Mayor Greenberg lets anti-displacement ordinance become law without his signature
Louisville Mayor Craig Greenberg allowed a measure aimed at reducing displacement to become law without signing it. Metro Council unanimously passed the ordinance last month after it spent years in progress.
In a statement released on social media Thursday, Greenberg said he would not sign the law as it goes into effect.
He argued it would not achieve its goal of keeping residents in their homes, expressing concern that it would delay projects and disincentivize new affordable housing from being created.
“The unintended consequences of this ordinance — driven largely by a lack of clarity, lack of exemptions for critical programs and unrealistic timelines — will hurt our efforts to build much-needed affordable housing,” Greenberg said.
Council members voted 25-0 last month to pass the anti-displacement ordinance, originally known as the Historically Black Neighborhoods Ordinance. Jecorey Arthur, a District 4 Independent, is the ordinance’s original sponsor who started working on it in late 2020.
Its passage came years after a city-commissioned study reported significant gaps in affordable housing. Among its findings, the 2019 study determined Louisville needed an additional 31,000 housing units for the city’s lowest-income residents.
Starting in June, developers who want to use Metro Government resources like city-owned land and tax abatements will have to pass a displacement assessment, if the development is within Louisville Metro’s boundaries.
Leading up to the final Metro Council vote, the measure also faced pushback from members of Greenberg’s administration, including Jeff O’Brien, the executive director of the city’s economic development cabinet.
O’Brien raised concerns about the ordinance at a Metro Council Planning and Zoning Committee meeting in October, while Arthur responded at that meeting that he had previously spoken with him about it and argued against the concerns.
In calls on the day the council decided on the ordinance, members of the mayor’s administration asked council members to vote against it. Council members who told LPM News about those calls said city officials expressed concerns that seemed to be related to previous versions of the ordinance.
In Thursday’s statement, Greenberg criticized the deadline to implement the displacement assessment framework, saying he didn’t think it would be possible to do within six months, which could in turn stall development.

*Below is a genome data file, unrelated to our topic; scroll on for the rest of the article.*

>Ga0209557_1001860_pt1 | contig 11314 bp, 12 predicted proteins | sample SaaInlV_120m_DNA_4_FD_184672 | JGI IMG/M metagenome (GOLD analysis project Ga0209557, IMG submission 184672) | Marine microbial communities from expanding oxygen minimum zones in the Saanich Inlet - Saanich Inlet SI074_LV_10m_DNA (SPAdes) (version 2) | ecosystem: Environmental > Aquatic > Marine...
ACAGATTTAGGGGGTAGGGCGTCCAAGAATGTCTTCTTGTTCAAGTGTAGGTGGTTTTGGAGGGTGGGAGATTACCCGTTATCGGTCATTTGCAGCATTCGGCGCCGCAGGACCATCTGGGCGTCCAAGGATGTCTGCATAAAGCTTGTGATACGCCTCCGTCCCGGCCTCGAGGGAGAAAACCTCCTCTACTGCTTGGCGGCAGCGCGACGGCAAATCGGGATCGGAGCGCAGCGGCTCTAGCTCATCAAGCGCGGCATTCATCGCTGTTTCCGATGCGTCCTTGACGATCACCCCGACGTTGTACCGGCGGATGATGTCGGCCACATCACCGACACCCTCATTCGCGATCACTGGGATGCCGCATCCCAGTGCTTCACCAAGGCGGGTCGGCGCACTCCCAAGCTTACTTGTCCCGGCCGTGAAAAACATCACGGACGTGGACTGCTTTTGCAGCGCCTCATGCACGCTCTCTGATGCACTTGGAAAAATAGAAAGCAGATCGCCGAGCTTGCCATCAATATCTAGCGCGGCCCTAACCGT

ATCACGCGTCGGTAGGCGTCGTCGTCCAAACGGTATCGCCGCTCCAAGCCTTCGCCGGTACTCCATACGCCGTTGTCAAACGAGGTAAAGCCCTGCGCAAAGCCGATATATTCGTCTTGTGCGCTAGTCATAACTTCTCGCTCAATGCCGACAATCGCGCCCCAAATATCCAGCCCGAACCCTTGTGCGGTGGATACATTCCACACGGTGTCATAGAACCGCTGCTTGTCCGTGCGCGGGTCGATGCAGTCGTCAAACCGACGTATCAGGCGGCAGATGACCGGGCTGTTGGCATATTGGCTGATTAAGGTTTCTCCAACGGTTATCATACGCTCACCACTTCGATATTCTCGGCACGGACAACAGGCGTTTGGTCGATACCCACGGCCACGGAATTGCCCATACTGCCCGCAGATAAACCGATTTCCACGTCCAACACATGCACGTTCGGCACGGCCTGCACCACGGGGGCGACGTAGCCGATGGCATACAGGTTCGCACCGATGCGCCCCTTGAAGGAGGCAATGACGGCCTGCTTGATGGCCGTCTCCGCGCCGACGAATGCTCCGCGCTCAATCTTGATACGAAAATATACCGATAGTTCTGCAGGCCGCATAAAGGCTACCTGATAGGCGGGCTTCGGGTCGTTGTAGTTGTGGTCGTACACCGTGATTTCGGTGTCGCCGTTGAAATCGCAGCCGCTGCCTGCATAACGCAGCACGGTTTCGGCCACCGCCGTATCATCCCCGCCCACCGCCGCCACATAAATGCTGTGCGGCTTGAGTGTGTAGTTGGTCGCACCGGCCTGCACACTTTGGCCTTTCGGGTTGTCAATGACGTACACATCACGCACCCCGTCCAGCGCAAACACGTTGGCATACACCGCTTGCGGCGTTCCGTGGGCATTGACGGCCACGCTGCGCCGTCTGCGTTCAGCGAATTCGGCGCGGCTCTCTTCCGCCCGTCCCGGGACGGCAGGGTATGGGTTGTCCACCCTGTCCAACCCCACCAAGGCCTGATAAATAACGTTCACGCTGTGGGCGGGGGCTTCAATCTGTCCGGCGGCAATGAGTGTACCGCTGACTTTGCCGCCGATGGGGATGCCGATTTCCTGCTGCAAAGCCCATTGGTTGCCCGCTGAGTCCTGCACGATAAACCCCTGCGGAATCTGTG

“Any delay, particularly during a time of high interest rates, will impact the financial feasibility of any project and will certainly deter affordable housing builders,” Greenberg said.
Arthur provided LPM with his response to Greenberg, dated Friday, in which he pushed back on various claims. Among his arguments, he said the ordinance would neither block development if an assessment framework wasn’t ready, nor prevent city funds from being allocated to two city housing initiatives.
He said in an interview Friday that he believed Greenberg would have vetoed the ordinance if he had genuine concerns about it. Council members can override a mayor’s veto with a two-thirds vote.
“I can't say I'm really surprised that he didn't sign it, I'm more so surprised that he didn't veto it,” Arthur said.
Arthur said Greenberg's administration should begin work on the assessment to avoid unnecessary development delays.
The Anti-Displacement Law requires Louisville Metro’s Office of Housing and Community Development to pick a research center to create the assessment. Metro Council needs to approve both the center and assessment.
“They don't have to do anything except for, put the request for proposals out and cut the check for the institution that's actually going to do the work to make this tool,” he said.
Caitlin Bowling, a spokesperson for the city’s economic development department, said there isn’t a timeline for when a request for proposals will be released, and said it would take time to get good responses.
Greenberg also said in Thursday’s statement that he was working to address displacement through a plan to build 15,000 affordable housing units by 2027. When it was released in October, the plan received some support from local housing leaders, but also prompted comments from them that the city’s lowest-income residents needed to be prioritized.
City officials originally said the plan’s final draft would be released on Dec. 1. Bowling said it would instead likely be presented within the next two weeks to better incorporate an idea raised during public feedback.